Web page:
What impressed me most in Batanes archaeology was the richness of each site, the number of sites, the potential for finding new sites, and the vast extent of the maritime trading networks the sites represented.
In the good company of distinguished professionals, I had the opportunity to witness the recovery of ancient artifacts from beneath the soil, and to make a personal connection with the spirit of human endeavor. Peter's team had found clear evidence of workshops producing earthenware, jewelry, adzes, fishing tools, and other artifactual materials, some of which were indeed crafted out of Taiwan nephrite.
David Blundell describes such artifacts as the voice of Austronesian history, speaking to us from the ancient past, imagining them as, "Austronesian-speaking stones."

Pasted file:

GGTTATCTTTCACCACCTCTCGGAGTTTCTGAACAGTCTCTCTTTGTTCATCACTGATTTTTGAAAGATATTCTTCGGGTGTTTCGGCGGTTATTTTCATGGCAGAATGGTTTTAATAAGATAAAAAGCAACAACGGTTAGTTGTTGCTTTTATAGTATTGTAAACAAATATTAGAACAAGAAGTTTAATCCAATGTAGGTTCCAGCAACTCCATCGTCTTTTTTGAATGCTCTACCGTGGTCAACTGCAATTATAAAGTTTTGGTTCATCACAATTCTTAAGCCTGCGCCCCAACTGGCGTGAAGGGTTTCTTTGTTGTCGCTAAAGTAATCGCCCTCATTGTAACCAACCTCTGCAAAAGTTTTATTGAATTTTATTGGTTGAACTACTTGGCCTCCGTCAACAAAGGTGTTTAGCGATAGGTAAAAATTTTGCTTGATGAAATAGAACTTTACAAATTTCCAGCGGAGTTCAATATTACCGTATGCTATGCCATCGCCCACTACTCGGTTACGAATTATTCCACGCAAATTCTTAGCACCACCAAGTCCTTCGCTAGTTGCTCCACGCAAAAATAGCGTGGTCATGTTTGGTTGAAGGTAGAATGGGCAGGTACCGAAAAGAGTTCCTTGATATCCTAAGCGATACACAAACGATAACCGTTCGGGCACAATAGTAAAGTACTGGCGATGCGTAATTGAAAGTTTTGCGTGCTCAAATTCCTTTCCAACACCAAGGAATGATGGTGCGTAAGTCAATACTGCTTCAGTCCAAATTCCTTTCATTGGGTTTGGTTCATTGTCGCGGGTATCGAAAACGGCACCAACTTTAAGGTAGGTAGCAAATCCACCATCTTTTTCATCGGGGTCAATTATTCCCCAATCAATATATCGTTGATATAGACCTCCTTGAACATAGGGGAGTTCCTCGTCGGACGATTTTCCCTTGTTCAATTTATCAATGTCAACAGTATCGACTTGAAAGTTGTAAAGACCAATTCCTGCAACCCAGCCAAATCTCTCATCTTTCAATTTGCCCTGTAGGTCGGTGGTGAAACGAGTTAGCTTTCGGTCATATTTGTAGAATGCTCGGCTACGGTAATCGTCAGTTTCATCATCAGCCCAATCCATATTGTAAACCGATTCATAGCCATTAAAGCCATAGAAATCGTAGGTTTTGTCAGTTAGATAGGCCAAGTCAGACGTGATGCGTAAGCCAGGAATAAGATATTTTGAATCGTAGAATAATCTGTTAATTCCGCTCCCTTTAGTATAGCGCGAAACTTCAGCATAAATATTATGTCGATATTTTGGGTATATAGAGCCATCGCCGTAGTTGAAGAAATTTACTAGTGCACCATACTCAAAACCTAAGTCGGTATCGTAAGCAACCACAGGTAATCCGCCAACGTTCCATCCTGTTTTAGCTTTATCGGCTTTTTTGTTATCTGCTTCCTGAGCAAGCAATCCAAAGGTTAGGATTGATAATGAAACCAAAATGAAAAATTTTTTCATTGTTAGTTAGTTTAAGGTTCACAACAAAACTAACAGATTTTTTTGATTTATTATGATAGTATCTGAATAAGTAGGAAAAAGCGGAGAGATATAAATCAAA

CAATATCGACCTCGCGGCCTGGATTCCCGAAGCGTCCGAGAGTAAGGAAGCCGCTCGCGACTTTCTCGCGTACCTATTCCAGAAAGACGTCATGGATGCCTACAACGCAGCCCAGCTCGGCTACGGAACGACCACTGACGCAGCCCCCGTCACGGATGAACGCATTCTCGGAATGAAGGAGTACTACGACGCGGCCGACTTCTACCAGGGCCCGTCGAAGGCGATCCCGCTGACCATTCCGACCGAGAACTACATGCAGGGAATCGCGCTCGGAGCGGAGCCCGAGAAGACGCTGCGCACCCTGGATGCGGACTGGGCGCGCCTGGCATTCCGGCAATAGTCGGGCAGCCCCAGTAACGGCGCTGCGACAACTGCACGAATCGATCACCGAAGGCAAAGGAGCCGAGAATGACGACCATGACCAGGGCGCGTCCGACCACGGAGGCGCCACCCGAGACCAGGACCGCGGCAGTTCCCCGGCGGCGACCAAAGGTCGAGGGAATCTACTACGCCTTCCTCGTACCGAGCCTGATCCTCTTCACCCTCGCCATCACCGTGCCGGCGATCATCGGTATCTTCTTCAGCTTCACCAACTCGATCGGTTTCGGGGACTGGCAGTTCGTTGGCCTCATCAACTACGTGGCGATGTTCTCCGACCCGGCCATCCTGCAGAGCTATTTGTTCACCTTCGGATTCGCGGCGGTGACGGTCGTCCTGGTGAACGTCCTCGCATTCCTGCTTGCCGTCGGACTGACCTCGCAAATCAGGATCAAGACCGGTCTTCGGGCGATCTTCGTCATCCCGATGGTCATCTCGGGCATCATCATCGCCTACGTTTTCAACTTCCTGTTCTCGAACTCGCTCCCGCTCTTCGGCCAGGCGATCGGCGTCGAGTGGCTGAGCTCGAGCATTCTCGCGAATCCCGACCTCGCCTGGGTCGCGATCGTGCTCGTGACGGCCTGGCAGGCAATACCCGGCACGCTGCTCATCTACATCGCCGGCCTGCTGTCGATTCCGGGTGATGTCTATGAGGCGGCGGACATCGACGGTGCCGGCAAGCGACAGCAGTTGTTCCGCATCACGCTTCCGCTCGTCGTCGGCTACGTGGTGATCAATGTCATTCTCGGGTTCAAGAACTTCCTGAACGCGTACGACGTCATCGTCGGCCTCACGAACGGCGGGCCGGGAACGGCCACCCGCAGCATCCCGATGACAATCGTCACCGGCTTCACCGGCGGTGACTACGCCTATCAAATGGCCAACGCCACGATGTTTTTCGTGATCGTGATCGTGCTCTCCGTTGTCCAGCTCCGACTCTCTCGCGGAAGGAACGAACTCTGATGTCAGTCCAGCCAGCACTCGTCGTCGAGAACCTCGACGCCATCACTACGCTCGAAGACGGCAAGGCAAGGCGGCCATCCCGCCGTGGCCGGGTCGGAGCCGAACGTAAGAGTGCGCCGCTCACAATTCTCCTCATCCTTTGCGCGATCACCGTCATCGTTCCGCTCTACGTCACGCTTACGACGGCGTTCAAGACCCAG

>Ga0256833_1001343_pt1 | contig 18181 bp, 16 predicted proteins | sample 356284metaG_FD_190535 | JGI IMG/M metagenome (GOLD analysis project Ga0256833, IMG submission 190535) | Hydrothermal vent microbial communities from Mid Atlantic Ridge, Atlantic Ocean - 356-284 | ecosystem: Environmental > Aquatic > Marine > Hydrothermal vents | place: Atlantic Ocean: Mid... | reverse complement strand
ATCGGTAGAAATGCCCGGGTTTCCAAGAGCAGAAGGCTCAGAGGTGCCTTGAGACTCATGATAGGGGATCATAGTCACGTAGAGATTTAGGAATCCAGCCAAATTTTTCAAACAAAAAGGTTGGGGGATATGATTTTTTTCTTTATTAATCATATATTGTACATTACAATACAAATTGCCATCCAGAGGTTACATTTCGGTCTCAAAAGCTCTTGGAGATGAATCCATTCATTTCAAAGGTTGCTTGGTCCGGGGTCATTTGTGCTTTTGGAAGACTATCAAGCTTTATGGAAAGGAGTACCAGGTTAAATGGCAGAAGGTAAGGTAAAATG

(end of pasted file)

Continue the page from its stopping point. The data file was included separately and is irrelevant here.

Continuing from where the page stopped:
Figure 3 (below) displays Taiwan nephrite artifacts uncovered from sites in the Batanes Islands, including a Fengtian (Taiwan) nephrite adze (A) from the Sunget site, Batan, which dates to between 1200 and 800 BC (Hung & Iizuka, 2013).
In Batanes, I gained a new appreciation for the study of ancient history, as well as for the craftsmanship of the ancient islanders. Archaeology embodies the spirit of human exploration – not exploring only space, but exploring also the long-forgotten past. My work with the team in Batanes opened my eyes to the value of different methods of research, the joy of collaborating with friends and colleagues from different universities, and the importance of publishing findings in peer-reviewed journals so that all future researchers in this area can benefit.
Batanes photo journal | Highlights
Ivatan Community Art | Basco, Batan
Batanes Heritage Center | National Commission on Indigenous Peoples, Provincial Office